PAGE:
Hartley Magazine

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Share your eco-gardening tips with us & win!

We have five copies of John Walker’s latest book Digging Deep in the Garden: Book one (RRP £4.99) to give away, plus five £25 National Garden Gift Vouchers to be won in our easy-to-enter competition to find Britain’s most green and eco-friendly gardening tips.

greenhouse

 

John Walker
John Walker

Followers of John Walker’s ‘renewable gardening’ blog will know that his posts are often packed with tips and ideas to make our greenhouses and gardens more earth-friendly and in harmony with the natural world around us. From powering your greenhouse on free and renewable sunshine, to potting up dandelions  to attract pollinating insects, or using found materials to make simple nesting stations for wild, solitary bees, John’s posts encourage you to think outside the (gardening) box.

About the prizes

Digging Deep in the Garden: Book one is the first collection of John Walker’s thought-provoking and cage-rattling essays, which dig deep into the subsoil of gardening to explore its relationship with the natural world. John’s book is brain food for gardeners, no matter how green their fingers.

Your prize: John Walker's recent publication
Your prize: John Walker’s recent publication
national-garden-gift-voucher-competition-prize
Your prize: A £25 National Garden voucher

 

It covers topics as diverse as celebrity ‘wobbles’ over climate change, the joy of ‘slow composting’, the need to power down our greenhouses, and how to feed your soil without resorting to heaps of steaming manure. Written in John’s engaging, often humorous style, one reviewer called it ‘an intelligent reminder of the joys and responsibilities of gardening’.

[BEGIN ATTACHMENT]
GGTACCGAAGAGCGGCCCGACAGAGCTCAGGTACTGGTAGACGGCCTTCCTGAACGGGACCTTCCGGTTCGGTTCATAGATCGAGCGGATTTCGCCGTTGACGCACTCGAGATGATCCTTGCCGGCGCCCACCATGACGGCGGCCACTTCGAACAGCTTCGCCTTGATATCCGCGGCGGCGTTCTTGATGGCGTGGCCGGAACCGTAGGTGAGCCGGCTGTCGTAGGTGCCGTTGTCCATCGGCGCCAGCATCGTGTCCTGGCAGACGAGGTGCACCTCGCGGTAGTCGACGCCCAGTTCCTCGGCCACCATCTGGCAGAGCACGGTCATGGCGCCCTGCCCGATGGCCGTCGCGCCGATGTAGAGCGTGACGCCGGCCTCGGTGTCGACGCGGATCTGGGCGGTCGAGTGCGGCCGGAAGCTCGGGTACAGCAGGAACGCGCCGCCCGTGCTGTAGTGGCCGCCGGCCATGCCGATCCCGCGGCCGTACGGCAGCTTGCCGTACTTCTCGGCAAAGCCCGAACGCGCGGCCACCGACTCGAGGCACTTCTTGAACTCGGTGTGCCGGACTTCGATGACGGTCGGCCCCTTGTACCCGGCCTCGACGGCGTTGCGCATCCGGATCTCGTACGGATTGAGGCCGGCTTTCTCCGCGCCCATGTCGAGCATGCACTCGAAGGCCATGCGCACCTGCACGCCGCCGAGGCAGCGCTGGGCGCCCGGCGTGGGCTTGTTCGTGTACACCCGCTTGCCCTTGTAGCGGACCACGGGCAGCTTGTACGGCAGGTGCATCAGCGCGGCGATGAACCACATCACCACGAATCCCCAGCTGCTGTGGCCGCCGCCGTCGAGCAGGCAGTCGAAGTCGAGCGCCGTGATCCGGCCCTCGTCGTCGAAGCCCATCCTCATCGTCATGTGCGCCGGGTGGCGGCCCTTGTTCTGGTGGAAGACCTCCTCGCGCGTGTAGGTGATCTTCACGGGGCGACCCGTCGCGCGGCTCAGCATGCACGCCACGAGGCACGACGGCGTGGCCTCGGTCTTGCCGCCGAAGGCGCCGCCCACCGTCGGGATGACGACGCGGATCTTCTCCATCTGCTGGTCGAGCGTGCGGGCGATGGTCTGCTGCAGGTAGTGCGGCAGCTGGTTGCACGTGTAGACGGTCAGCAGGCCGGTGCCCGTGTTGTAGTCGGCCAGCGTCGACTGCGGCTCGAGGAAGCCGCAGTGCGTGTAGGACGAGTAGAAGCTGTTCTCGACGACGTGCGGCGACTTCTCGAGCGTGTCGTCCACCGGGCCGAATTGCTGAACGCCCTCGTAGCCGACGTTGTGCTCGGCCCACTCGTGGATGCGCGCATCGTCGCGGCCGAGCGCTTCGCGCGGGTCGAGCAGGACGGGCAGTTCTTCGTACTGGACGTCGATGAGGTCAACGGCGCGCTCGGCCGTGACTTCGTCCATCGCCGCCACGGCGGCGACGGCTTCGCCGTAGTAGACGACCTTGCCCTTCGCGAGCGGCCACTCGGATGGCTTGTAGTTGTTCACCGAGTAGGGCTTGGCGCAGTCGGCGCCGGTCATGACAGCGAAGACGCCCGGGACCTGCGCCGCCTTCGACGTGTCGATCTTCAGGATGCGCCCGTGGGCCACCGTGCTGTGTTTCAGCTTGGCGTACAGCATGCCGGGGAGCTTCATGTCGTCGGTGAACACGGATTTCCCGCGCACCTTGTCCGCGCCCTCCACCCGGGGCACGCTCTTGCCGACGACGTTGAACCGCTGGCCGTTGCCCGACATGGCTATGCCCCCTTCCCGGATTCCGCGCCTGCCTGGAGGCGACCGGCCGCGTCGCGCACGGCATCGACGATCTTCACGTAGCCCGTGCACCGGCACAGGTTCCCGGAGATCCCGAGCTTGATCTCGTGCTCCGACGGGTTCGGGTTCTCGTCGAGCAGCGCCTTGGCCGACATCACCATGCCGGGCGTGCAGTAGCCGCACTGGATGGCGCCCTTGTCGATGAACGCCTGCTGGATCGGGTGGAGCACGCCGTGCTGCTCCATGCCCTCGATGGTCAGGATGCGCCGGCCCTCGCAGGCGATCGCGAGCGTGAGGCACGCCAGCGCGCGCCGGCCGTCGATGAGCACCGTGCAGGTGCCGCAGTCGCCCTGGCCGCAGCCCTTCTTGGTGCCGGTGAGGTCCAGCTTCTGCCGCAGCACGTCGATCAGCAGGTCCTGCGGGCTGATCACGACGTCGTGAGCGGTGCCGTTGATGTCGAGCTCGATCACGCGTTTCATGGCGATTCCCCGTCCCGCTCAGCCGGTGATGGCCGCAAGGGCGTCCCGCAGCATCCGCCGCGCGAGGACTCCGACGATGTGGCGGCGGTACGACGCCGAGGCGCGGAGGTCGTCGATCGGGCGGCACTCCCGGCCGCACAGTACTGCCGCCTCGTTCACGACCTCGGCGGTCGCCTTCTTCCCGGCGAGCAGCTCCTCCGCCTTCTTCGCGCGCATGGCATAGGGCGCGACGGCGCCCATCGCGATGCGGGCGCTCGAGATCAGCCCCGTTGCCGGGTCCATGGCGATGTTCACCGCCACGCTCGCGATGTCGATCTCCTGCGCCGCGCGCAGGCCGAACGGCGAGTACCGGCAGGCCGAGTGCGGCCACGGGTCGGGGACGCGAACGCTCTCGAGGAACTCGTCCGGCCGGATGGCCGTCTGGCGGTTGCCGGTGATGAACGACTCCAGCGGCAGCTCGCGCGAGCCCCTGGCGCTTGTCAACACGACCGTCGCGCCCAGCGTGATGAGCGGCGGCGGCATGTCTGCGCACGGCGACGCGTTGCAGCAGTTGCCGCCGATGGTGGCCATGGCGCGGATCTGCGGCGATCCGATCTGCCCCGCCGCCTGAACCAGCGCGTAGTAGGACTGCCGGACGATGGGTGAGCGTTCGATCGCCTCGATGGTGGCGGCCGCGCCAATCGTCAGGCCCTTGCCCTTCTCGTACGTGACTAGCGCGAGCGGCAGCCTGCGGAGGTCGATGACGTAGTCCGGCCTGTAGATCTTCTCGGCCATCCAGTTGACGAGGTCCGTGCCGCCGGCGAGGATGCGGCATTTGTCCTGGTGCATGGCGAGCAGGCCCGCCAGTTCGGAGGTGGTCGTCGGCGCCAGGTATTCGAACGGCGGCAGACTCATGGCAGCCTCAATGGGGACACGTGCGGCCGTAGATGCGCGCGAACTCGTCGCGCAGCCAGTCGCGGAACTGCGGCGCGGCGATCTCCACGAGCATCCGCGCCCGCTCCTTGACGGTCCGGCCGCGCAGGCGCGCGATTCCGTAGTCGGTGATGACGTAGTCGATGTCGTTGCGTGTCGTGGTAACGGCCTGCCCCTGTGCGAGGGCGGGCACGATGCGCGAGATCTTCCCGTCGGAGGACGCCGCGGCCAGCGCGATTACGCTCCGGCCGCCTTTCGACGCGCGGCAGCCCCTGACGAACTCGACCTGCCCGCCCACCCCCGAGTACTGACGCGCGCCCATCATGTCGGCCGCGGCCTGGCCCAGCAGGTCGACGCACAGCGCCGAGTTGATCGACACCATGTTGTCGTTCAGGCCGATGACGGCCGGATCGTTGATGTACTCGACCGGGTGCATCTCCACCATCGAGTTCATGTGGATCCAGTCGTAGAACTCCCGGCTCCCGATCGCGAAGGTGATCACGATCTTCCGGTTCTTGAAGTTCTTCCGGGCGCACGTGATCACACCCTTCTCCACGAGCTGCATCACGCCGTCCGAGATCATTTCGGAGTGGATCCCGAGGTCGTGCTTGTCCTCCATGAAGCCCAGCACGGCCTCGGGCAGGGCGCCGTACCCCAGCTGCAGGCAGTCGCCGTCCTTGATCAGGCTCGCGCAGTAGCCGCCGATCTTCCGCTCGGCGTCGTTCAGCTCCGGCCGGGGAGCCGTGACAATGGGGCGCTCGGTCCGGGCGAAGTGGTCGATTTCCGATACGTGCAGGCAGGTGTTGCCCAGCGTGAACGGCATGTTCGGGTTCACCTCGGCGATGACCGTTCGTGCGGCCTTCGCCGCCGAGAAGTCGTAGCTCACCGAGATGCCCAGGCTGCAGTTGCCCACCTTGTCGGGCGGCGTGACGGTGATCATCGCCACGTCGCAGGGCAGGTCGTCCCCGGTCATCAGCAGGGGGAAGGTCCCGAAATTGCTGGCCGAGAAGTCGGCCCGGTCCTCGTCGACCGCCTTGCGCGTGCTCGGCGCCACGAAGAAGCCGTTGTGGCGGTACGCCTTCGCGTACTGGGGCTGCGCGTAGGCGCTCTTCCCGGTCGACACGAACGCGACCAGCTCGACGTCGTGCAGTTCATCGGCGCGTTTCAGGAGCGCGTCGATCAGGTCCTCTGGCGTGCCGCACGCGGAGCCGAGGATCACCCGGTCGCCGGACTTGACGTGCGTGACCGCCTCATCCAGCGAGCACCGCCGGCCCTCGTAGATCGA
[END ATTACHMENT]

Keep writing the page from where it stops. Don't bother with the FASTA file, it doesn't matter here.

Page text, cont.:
National Garden Gift Vouchers can be redeemed at over 2,000 garden centres and garden retail outlets nationwide. They are the perfect prize for anyone with a garden or allotment, who’s keen to turn their growing greener.

How to enter

For your chance to win one of the five prize bundles, simply go to the ‘comments’ section below and tell us what you consider to be your most eco-friendly gardening tip. Give as much detail as possible, and explain how your tip benefits your garden (and the world around us). Perhaps you’ve built a greenhouse from scratch using recycled materials, found the perfect recipe for home-made peat-free compost, or devised an inventive way to harvest and store water on your plot. We want to hear all about it!

The five winning tips will be chosen by John Walker and published on this blog.

Note: You don’t need to sign up to enter; just type your tip into the comment box below, enter your name and email address (this will not be shared) and tick the ‘I’d rather post as a guest’ box.

Terms and conditions

  • This competition will run from 10am GMT on 1st March 2016 until 10am GMT on 30th March 2016. Any entries made after this time will not be considered.
  • There are five prizes in total, and each prize is made up of one £25 National Garden gift voucher, and one copy of John Walker’s book, Digging Deep in the Garden: Book One.
  • The lucky winners will be announced on social media no later than Midday on 31st March 2016, and will be selected by John Walker based upon the eco-friendly gardening tips they have supplied in the comments below. Hartley Botanic will contact the winners on the same day.
  • There will be five winners in total, and John Walker’s decision is final.
  • The competition is open to UK residents only.
  • Hartley Botanic reserves the right to publish the winner’s name and general location (i.e. city or county) on its website and on social media.
  • There are no cash alternatives to the prizes.
  • This competition is not open to employees of Hartley Botanic.
  • Entry to the competition is made through writing a comment on this blog post only. This comment should contain your best eco-friendly garden tip. You do not have to sign up to comment; you can post as a guest, making it extra easy to enter.
  • If a winner does not respond within 14 days of being contacted by us, the prize will be forfeited and Hartley Botanic will be within its rights to draw a new winner.
  • You may enter the competition as many times as you like; each tip must be unique from your other entries.

 

  • Digging Deep in the Garden: Book one (Earth-friendly Books, ISBN 9780993268335, paperback RRP £4.99) is available to purchase from Amazon
  • Wendy Collard

    We used some old recycled plants wood we had from an old bed to made a pot holder that we screwed to the wall, the pots sit on top and look great in the summer especially with trailing plants, makes a real pretty sight on a dull brick wall and avoids the slugs too!

  • Tania Atfield

    When I start growing my tomato, peppers and chillies from seed I use clean, empty yoghurt pots to save buying from the garden centre.